To achieve its housing goals, Seventy Five North has built 101 townhouses and apartments, including 17 multi-generational units that feature two bedrooms and separate studio quarters. Sixty-two units in this first phase of development are affordable and 39 are market rate. Leasing interest has been strong, and Meadows acknowledged that the extra cost his organization paid for high-quality construction, designs, and finishes has helped fuel demand.
“People were really hungry for high-quality housing in this part of town,” he said. “We wanted to make sure that people who live in this neighborhood or who decide to come to this neighborhood don’t feel like they’re sacrificing or compromising anything.”
Filling the Core
Deutschmann’s development career started while he was returning home from stint researching whales near Vancouver, British Columbia. After a fire ruined the motor in his small boat, he found his way to an island inhabited by two people who befriended him. Later, Deutschmann’s friends moved to Nashville, and while visiting them, he decided to stay.
“When I first moved to Nashville in the ’80s, it was a hollow core of what it is today,” said Deutschmann, founder of Village Real Estate Services, a residential brokerage with 360 agents, and Core Development Services, a condominium development firm. “Downtown hadn’t had housing in 40 years, and Midtown neighborhoods had been ravaged by a car-centric society.”
While using his juggling skills for income, Deutschmann got his real estate license and focused on a one-mile (1.6 km) radius surrounding Hillsboro Village, an old Midtown neighborhood in transition near Music Row and Belmont and Vanderbilt universities. Not only did the strategy work—Deutschmann became the top salesperson in the neighborhood, which turned into a hip, walkable urban enclave—but it also showed him how interaction with communities could fuel redevelopment, he said.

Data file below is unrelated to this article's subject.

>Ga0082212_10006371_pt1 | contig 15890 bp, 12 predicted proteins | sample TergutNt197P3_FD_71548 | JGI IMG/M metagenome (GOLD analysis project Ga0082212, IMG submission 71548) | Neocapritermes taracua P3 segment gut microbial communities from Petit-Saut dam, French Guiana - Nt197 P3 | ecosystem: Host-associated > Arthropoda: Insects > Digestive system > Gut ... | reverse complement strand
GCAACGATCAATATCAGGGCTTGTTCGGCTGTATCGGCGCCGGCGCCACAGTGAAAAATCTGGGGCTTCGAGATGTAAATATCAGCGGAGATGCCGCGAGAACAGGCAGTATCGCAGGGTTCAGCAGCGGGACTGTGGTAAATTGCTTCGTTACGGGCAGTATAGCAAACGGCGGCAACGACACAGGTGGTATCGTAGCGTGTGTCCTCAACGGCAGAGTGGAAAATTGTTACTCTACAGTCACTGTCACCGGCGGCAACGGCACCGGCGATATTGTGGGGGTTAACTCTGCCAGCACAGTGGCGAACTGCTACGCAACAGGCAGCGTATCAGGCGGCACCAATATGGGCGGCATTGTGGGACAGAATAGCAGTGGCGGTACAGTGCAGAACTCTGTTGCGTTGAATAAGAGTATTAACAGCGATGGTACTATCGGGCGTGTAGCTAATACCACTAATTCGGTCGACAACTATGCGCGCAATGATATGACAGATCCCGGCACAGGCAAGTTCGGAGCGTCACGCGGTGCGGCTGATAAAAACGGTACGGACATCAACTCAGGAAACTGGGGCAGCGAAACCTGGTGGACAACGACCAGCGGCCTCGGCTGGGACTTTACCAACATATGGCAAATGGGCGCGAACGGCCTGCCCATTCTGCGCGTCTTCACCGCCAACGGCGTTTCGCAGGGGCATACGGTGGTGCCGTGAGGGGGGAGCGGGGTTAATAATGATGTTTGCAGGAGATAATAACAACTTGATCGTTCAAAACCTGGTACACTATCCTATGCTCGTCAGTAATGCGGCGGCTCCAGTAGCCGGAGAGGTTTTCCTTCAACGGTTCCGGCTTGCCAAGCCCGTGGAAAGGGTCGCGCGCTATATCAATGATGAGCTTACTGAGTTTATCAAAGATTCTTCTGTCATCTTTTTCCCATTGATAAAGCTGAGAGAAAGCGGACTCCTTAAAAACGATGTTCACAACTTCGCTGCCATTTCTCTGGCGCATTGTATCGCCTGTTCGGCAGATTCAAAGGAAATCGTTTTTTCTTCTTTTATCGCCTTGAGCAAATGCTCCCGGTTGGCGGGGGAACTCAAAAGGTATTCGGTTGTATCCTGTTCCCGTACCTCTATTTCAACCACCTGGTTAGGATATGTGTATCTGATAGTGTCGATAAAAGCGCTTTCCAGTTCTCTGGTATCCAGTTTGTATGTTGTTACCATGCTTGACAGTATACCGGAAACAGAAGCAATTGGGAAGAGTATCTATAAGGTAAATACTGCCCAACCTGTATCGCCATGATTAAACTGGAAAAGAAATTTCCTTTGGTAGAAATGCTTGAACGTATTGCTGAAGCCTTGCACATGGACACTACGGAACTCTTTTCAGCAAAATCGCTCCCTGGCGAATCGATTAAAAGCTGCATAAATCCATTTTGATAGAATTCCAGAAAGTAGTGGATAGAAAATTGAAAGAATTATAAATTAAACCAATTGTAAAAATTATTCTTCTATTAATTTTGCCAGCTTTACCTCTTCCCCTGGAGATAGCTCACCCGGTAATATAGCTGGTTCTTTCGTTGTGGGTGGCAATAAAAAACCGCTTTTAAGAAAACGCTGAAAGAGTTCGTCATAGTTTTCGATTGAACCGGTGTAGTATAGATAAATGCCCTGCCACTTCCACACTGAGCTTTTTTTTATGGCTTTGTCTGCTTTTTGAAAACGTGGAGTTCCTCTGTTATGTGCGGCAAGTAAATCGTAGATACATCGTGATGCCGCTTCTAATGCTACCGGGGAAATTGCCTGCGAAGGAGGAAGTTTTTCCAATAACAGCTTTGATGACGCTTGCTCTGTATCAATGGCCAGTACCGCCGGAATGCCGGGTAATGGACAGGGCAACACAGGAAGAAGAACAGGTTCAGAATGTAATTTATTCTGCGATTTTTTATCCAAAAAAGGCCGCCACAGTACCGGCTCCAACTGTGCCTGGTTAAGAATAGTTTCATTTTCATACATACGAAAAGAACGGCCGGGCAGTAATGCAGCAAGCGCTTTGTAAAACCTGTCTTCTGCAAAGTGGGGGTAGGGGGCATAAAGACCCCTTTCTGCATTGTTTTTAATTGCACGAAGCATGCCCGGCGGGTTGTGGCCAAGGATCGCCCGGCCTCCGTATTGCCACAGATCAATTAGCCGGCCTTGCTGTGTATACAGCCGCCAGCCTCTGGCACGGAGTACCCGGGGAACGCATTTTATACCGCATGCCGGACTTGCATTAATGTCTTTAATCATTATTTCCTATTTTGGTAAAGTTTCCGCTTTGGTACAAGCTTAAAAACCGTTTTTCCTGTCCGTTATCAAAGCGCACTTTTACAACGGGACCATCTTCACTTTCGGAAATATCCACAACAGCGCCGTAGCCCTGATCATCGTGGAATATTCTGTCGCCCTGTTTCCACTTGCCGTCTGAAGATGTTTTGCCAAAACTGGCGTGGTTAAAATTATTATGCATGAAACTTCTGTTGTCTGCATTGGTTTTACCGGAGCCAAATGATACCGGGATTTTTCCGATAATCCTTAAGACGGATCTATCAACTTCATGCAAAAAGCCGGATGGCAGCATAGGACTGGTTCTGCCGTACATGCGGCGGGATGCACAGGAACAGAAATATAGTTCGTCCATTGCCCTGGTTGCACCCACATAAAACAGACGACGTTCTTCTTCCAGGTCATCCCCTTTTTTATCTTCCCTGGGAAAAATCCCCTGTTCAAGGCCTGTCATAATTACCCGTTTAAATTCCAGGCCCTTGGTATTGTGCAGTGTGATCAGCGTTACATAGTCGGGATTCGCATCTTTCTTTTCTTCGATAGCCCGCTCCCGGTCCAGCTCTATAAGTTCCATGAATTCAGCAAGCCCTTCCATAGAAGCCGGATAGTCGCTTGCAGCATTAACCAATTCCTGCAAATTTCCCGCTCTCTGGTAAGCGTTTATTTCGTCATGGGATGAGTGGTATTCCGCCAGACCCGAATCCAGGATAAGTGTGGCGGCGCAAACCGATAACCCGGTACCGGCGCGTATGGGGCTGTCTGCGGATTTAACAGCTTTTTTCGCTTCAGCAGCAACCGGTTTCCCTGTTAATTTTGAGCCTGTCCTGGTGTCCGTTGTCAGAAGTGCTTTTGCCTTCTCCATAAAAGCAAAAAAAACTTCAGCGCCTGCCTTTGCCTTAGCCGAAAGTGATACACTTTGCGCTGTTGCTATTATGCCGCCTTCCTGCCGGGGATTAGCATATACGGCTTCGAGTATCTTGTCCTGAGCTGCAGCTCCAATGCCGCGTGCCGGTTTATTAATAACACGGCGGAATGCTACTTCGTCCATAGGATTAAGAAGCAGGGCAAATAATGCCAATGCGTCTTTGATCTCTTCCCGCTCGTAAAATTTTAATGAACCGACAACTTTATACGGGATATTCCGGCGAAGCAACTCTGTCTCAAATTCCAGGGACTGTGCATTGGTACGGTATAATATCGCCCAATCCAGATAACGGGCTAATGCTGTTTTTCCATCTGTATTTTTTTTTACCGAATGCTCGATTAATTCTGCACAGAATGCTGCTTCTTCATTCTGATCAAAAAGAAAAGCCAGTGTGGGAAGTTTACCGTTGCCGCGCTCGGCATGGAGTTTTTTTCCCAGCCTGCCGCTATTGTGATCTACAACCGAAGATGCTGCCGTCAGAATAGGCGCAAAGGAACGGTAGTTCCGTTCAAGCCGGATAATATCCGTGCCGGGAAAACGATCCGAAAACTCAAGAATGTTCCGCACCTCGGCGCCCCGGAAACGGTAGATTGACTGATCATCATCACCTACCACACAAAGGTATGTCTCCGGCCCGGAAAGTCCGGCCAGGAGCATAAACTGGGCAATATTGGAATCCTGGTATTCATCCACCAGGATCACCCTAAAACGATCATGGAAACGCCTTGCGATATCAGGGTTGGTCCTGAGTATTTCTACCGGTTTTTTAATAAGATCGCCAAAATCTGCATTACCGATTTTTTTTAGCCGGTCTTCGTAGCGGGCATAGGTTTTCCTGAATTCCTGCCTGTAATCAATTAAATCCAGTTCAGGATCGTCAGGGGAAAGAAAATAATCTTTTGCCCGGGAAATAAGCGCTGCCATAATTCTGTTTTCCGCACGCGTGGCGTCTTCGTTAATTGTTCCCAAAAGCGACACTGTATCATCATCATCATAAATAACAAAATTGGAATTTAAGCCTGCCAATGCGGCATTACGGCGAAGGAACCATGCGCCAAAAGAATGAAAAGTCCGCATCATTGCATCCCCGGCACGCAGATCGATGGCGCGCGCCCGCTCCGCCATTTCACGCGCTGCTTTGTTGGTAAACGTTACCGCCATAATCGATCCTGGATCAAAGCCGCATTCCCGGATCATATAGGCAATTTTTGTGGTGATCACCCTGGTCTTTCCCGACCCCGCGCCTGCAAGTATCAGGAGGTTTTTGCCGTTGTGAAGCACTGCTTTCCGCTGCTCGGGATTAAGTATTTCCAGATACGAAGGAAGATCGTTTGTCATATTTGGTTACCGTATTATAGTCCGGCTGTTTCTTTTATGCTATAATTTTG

Later, in conjunction with launching Village Real Estate in 1996, Deutschmann dedicated 5 percent of the company to the Village Fund, the firm’s charitable organization focused on youth enrichment, the arts, and affordable housing.
“We set out to change the way real estate was practiced,” said Deutschmann, who is also chairman of ULI Nashville. “We figured that if we could give something back to the community, then we’d make a better impact.”
Meanwhile, Deutschmann had also turned his attention to the 12th Avenue South district, a residential and commercial area marked by boarded-up buildings next door to Hillsboro Village. Buying a home there, he launched a partnership with a developer, and the two worked with other groups to revive a three-block section of the district. The partners bought 11 buildings and helped raise funds and create a master plan to guide revitalization. Now known as 12South, it is one of the most successful urban neighborhoods in the city today, he said.
After witnessing condo construction ramping up in other cities, Deutschmann next began focusing on selling and developing condo projects downtown as demand in Nashville grew. To date, his Core Development group has completed 40 projects, including rehabilitating and converting an old 400,000-square-foot (37,000 sq m) warehouse into 352 lofts. In addition to his development work, Deutschmann is involved in Greenways for Nashville, a group that so far has created 86 miles (138 km) of trails, and in efforts to promote sustainable and affordable housing.
“Doing a lot of neighborhood-centric things and being engaged in the community can have a lasting, sustainable, and changing impact on a city,” he said.